## The Skyquad in OpenGL

To draw the skyquad in OpenGL, we render a quad directly in NDC space [1], with \(z=1\) to send it to the background. For each pixel in the quad, we compute the ray originating from the camera passing through that pixel. We then use the ray’s direction to sample a cubemap texture holding the skybox data. The fetched texel determines the colour value of the pixel.

To simplify our calculations, we compute the ray direction in NDC space and then apply the viewport’s aspect ratio \(r\) and the camera’s rotation matrix \(R\) to transform it into world space. NDC space has many interesting properties that make the calculations easier:

- \(\vec{u} = (0,1,0)\), \(\vec{r} = (1,0,0)\), and \(\vec{f} = (0,0,-1)\), assuming a right-handed coordinate system.
- \(\vec{o} = \vec{0}\)
- \(z\) = 1 (send quad to the background)
- \((w,h) = (1,1)\)

Using the properties above, the distance to the image plane \(d\) becomes:

\[\begin{align} d &= \frac{h}{2}\;cot(\frac{fovy}{2}) \\\\ &= \frac{1}{2}\;cot(\frac{fovy}{2}) \end{align}\]

The ray’s direction vector in NDC space is:

\[\begin{align} \vec{v}' &= d\vec{f} + (x - \frac{w}{2})\vec{r} + (y - \frac{h}{2})\vec{u} \\\\ &= d[0,0,-1] + (x - \frac{1}{2})[1,0,0] + (y - \frac{1}{2})[0,1,0] \\\\ &= [x - \frac{1}{2}, y - \frac{1}{2}, -d] \end{align}\]

Next, apply the viewport’s aspect ratio \(r\) to properly scale the ray:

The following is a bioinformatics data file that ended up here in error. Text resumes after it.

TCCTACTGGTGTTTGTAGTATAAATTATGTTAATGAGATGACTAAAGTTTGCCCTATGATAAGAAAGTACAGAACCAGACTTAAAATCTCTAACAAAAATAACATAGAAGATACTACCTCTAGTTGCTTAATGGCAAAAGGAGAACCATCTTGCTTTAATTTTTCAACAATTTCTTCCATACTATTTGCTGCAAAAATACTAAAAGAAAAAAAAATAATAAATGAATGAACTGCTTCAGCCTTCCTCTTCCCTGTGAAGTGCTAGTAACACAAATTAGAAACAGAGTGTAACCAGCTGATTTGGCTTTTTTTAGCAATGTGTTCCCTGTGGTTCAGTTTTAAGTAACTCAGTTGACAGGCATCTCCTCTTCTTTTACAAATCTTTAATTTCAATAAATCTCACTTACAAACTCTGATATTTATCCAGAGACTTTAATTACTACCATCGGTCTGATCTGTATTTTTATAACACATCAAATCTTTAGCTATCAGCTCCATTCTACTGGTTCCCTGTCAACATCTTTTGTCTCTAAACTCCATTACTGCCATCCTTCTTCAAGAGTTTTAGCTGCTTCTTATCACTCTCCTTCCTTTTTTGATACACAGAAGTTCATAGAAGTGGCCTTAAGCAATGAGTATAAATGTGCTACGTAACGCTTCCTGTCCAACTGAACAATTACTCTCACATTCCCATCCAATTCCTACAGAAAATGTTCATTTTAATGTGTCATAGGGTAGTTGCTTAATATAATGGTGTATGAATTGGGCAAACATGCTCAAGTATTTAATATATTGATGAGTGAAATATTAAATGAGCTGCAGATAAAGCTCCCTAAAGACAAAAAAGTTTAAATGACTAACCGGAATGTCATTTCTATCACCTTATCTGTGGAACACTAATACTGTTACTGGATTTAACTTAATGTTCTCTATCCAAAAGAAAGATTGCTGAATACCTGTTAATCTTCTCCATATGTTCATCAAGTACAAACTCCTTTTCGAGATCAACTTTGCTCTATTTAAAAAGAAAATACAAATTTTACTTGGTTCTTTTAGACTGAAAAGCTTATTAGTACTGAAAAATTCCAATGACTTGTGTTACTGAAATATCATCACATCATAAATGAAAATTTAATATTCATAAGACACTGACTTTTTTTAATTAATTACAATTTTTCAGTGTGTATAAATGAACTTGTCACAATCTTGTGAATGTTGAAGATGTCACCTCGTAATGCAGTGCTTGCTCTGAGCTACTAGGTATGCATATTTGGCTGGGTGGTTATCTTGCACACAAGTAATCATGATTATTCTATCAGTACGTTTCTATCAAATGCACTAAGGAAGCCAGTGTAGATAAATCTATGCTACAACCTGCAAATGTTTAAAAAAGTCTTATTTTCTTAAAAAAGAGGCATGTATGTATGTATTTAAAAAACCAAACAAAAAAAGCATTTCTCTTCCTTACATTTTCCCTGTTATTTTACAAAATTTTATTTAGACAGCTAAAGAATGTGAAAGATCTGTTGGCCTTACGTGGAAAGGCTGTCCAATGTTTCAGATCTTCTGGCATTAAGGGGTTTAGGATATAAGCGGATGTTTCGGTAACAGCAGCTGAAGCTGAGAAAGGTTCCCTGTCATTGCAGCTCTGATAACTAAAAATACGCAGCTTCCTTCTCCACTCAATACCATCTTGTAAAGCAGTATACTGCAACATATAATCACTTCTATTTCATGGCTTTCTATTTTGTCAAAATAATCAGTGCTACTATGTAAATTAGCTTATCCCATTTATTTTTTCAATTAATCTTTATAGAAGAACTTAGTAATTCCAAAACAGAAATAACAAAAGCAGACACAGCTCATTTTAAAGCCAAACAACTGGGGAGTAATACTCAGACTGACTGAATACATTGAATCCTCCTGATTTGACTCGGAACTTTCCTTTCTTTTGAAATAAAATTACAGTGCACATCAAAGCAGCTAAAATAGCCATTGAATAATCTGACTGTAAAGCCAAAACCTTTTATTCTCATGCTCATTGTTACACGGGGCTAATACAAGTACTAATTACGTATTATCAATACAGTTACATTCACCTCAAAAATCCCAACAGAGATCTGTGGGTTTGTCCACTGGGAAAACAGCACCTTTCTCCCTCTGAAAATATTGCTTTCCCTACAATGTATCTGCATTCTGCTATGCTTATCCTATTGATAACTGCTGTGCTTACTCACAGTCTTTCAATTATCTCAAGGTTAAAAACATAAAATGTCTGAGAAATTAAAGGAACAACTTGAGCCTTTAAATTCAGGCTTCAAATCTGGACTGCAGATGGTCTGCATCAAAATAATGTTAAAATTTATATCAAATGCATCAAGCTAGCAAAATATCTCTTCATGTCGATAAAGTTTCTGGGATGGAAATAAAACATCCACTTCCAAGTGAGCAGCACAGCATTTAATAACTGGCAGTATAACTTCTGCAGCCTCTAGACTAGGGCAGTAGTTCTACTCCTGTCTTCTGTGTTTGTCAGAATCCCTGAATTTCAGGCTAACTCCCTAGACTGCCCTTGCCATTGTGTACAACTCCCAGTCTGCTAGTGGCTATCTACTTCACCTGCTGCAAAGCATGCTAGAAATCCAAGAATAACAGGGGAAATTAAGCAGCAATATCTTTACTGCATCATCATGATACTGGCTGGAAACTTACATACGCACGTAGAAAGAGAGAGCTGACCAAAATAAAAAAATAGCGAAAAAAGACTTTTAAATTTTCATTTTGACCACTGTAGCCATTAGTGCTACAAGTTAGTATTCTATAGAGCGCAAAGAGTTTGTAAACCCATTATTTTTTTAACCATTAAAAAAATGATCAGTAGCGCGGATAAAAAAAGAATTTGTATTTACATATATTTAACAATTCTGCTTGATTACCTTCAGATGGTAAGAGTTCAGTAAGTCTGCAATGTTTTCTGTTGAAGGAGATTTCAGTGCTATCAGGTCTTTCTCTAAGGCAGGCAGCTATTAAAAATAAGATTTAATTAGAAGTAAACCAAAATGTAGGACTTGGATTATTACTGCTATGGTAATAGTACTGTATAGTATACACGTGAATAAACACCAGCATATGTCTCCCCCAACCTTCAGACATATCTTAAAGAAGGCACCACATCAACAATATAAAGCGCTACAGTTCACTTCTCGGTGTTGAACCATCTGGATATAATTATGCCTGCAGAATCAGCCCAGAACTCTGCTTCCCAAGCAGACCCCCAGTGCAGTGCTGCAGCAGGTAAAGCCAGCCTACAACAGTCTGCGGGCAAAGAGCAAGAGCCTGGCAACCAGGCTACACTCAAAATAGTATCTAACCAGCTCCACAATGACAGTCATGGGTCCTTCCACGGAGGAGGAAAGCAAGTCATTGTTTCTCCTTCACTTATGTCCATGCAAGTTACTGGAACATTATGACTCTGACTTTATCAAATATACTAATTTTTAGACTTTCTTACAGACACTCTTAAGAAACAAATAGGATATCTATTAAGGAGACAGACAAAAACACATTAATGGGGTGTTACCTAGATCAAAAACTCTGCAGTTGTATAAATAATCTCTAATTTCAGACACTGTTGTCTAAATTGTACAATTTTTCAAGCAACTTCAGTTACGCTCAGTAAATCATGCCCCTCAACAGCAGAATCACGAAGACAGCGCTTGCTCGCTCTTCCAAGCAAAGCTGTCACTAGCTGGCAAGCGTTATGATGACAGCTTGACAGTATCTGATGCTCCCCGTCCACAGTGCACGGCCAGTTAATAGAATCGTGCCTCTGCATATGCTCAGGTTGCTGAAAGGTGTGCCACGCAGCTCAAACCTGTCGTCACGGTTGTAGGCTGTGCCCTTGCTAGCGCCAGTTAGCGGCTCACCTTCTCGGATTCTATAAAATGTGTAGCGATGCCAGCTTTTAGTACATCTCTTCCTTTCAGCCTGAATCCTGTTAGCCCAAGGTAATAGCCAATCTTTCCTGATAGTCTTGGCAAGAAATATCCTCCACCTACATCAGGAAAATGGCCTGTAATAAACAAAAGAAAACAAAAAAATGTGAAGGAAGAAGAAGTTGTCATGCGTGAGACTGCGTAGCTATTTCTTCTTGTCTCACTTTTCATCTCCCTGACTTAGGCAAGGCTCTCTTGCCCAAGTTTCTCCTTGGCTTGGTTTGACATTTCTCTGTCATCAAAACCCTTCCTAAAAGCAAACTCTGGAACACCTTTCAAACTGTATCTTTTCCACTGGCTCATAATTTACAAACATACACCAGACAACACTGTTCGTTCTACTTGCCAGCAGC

\[v = v' * [r,1,1]\]

And finally, normalise the vector and apply the camera’s rotation matrix \(R\) to obtain the direction in world space:

\[\vec{t} = R \frac{\vec{v}}{||\vec{v}||}\]

To render the skyquad, we send a 2D quad with coordinates ranging from \((-1,-1)\) to \((1,1)\) down the pipeline with the shader program that follows. Please note the following implementation details:

- We do not need to compute a ray per pixel; instead, we can compute a ray for every vertex of the quad and let the pipeline interpolate the rays.
- Cubemap sampling does not require the vector to be normalized. Therefore, to make the shader more efficient, we do not normalize the sky ray.

**Vertex shader**

```
uniform mat3 Rotation;
uniform float fovy;
uniform float aspect;
layout (location = 0) in vec2 Position;
out vec3 Ray;
vec3 skyRay (vec2 Texcoord)
{
float d = 0.5 / tan(fovy/2.0);
return vec3((Texcoord.x - 0.5) * aspect,
Texcoord.y - 0.5,
-d);
}
void main ()
{
Ray = Rotation * skyRay(Position*0.5 + 0.5); // map [-1,1] -> [0,1]
gl_Position = vec4(Position, 0.0, 1.0);
}
```

**Fragment shader**

```
uniform samplerCube tex;
in vec3 Ray;
layout (location = 0) out vec4 Colour;
void main ()
{
vec3 R = normalize(Ray);
Colour = vec4(pow(texture(tex, R).rgb, vec3(1.0/2.2)), 1.0);
}
```

Certainly a lot of maths for such a simple shader, but that is the beauty of computer graphics. The final solution is simple and works for both ray tracing and OpenGL. Below is a screenshot produced by a skyquad:

[1] Technically it is clip space, but since we set \(w=1\) in the shader then the perspective division leaves the coordinates unchanged.